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dalfandre

breastfeeding help

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dalfandre

I had a c-section last week...at 34 weeks gestation because I had pre-eclampsia. My son was bottlefed in the NICU with formula. The hospital wouldn't consider letting me even pump until I was out of ICU myself (even though I was fine) which was right at 2 days. All of this was extremely upsetting. Since then (8 days), he won't/can't latch on. I've been pumping every 1.5-2 hours but still can't get more than half an ounce total each time. I am very distressed and hate the fact that I have to depend on formula. Does anyone know if being diabetic (almost 21 years) has anything to do with lack of milk? Any advice on getting him to latch?

 

Please help.

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mazea

I don't have any advice that comes from experience. I'm planning to breastfeed myself. I have heard there is a lot of problems that can happen in breastfeeding so I am doing an Australian breastfeeding association course this month. The association has breastfeeding councellors that have helped a lot of women with breastfeeding. The reason I mention this is maybe there is a similar organisation in America you could call?

 

Good luck and I hope you get some more replies.

 

If it is a manual pump, the small amount is usual. I read in a book called baby love it takes a week to express a single meal from a manual pump. An electronic pump produces more milk and might be worth looking into.

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ccryder19

I also just had a c-section due to preeclampsia. I was almost 36 weeks with twins. The babies didn't go into the NICU but because I was totally drugged up on magnesium sulfate and couldn't see straight or even hold my babies we didn't try breastfeeding for 2 days either. I really know how you feel, I hate depending on formula as well and now 3 weeks later still have trouble getting the babies to latch on. We have made some progress...they latch on now...but then they don't really suck out any milk or they fall asleep or get frustrated. I pump every 3 hours or so and at first only got half an ounce but since then it has increased to about an ounce an hour. I still have to supplement with formula though and I hate being married to the pump. I try to at least hold the babies close to my chest to increase milk flow and to picture them in my mind when pumping. Hang in there and let us know of your progress. Don't give up! And lets hope I don't either lol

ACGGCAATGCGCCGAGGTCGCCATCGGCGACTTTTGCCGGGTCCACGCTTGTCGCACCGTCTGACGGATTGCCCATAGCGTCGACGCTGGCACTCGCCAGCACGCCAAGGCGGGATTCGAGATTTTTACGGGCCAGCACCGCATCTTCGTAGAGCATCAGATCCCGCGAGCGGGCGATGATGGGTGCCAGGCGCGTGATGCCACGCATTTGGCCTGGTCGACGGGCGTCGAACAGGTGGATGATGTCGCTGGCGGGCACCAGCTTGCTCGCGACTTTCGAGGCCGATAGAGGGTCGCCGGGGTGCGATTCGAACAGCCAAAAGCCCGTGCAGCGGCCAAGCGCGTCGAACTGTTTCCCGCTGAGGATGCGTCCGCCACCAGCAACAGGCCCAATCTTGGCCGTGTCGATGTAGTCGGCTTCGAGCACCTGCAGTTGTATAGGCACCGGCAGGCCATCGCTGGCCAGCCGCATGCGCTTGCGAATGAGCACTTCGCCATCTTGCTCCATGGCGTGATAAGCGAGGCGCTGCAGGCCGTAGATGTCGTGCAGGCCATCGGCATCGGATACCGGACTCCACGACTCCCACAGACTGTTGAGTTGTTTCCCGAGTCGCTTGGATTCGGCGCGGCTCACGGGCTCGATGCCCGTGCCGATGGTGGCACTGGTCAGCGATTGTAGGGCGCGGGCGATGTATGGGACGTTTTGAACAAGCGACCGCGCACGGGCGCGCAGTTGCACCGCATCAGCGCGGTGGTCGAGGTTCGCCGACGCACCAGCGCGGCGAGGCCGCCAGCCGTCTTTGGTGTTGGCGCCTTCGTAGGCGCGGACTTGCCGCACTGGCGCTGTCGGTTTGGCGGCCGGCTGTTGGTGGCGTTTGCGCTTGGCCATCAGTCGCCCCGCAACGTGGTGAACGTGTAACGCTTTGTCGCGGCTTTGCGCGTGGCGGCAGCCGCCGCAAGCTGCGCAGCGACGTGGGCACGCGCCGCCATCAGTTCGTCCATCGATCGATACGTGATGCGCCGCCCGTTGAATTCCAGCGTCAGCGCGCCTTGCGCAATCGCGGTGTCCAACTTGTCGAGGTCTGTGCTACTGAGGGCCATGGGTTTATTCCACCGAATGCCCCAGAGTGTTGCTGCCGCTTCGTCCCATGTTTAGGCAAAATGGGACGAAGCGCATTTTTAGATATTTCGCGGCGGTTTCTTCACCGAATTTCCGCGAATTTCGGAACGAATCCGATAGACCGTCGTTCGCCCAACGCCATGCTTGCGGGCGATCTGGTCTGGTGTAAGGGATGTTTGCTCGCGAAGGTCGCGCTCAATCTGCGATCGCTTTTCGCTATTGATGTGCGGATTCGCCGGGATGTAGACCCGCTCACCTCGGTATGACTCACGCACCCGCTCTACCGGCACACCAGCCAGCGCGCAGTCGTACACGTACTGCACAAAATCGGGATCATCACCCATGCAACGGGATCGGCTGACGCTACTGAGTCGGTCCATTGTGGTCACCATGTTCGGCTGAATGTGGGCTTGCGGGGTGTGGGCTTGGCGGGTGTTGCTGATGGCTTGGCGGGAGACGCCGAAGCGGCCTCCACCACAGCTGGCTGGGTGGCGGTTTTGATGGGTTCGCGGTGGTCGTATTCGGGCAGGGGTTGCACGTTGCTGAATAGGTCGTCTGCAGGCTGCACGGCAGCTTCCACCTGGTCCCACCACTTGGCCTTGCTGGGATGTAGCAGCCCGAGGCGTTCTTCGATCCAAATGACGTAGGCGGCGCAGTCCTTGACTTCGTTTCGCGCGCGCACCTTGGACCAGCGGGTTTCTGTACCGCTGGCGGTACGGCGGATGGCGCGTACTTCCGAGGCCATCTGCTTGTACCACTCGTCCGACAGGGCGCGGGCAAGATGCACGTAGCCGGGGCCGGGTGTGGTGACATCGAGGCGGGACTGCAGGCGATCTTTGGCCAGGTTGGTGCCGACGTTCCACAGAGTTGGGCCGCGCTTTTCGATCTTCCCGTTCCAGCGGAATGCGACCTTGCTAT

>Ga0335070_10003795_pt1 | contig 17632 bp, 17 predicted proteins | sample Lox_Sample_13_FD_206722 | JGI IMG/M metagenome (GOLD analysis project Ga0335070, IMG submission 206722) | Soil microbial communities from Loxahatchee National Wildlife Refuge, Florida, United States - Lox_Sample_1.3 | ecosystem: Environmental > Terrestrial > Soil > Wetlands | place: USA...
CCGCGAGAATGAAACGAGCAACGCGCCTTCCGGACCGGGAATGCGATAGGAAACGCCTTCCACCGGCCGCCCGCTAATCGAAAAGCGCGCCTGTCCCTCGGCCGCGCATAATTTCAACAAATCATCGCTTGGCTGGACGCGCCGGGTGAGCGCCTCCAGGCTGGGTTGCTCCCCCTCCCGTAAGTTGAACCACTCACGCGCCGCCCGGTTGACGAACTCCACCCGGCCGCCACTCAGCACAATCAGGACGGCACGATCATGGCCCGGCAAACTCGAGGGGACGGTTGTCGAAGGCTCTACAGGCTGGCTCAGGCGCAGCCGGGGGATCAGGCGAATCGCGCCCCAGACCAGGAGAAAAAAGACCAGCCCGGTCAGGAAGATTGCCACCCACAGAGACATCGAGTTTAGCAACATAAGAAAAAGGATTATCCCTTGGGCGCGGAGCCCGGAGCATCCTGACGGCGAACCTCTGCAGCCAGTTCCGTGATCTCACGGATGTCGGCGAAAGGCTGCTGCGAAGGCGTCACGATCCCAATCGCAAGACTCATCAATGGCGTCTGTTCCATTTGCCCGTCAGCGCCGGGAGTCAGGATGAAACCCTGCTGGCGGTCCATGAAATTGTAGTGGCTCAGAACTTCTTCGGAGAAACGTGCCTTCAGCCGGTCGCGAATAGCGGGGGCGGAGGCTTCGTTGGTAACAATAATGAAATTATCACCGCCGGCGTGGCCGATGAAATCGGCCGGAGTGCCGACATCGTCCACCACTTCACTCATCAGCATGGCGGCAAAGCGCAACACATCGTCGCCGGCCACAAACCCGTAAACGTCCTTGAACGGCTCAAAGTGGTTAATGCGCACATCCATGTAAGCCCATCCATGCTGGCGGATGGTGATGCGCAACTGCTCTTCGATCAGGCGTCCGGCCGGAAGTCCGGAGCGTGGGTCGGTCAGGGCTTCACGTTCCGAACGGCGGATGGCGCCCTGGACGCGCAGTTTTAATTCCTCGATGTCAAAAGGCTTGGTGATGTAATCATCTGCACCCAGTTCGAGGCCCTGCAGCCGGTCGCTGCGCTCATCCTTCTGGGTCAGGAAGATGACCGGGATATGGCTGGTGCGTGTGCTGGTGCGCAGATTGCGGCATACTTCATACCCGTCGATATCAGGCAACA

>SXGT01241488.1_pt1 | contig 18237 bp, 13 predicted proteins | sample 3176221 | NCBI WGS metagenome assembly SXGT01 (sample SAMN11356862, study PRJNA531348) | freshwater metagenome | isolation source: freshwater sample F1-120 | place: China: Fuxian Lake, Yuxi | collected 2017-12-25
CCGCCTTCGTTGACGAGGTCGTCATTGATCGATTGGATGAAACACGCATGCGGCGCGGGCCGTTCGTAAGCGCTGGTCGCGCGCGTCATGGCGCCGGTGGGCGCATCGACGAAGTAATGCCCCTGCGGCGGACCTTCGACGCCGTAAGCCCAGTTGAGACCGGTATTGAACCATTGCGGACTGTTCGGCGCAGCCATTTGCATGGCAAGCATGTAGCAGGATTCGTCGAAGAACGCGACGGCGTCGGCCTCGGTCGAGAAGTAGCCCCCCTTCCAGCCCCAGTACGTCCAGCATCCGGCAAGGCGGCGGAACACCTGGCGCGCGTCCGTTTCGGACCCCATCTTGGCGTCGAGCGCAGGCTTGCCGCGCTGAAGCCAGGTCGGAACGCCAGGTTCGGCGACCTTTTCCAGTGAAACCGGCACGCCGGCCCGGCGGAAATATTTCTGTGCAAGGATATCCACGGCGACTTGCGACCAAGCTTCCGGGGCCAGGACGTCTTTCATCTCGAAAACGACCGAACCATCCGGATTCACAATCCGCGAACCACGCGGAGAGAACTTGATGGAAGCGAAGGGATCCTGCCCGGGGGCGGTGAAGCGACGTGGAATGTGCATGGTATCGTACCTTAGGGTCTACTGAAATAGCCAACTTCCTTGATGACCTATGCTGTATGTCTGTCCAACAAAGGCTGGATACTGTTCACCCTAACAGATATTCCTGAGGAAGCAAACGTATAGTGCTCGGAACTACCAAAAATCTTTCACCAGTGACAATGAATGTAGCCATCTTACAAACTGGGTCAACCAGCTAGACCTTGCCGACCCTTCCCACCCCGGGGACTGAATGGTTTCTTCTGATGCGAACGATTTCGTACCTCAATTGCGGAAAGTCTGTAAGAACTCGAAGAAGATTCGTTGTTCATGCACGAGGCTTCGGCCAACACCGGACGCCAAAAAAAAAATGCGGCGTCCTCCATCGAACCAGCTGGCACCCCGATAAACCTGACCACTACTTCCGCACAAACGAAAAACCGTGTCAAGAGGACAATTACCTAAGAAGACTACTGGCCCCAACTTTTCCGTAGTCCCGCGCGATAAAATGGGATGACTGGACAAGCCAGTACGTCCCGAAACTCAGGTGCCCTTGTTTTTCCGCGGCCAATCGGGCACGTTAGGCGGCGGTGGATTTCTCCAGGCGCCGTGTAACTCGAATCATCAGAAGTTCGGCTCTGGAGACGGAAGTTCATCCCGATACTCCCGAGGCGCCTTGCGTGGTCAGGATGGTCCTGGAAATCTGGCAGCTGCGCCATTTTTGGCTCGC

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dalfandre

Thanks...I'm sorry for your frustration. Congrats on the twins!!!!!

I'm not giving up, but it sure feels better to know I'm not alone. Good luck and thanks for the reply.

Keep me posted on your progress.

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e||ement

congrats on your baby!

 

fortunately my son had no problem latching on...but i've had friends whose newborns have had trouble. the best thing to do is keep trying. a friend of mine couldn't get her daughter or son to latch until they were close to 2 months, then they were great breastfeeders. she jet kept trying.

 

keep the stress level low over it, babies can sense tension like that.

 

i did visit a breastfeeding clinic when i had trouble with something else, and they were great. do you have access to something like that? a la leche league or something?

 

at the end of the day, i know you want to do what you feel is best for your baby by nursing and feeding him breast milk. but, really what's most important is that he is fed and loved. so, just keep trying and he may latch yet.

 

are you trying to get him to latch before you pump?

 

as for the pumping, that is no indication as to whether you are producing enough milk. i could never get a lot with the pump...but when my son was latched on there was more than enough.

 

good luck!

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genie86333

My daughter swallowed blood during my c-section & couldn't be fed except thru IV until it was all out of her system.

 

A pump didn't do a thing for me...just like you I had trouble getting much of anything, but I was determined to breast feed & my doc told me how important it was to get as much milk as possible to keep from drying up - I finally gave up on the pump & expressed the milk by hand into the bottle. It was a lot of work & messy but worked so much better than the pump & I actually brought my milk in without my daughter ever breast feeding until later.

 

Congrats on your son's birth. Don't be discouraged. Even if you do have to use a bottle, it is still a wonderful bonding experience.

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Taytesmommy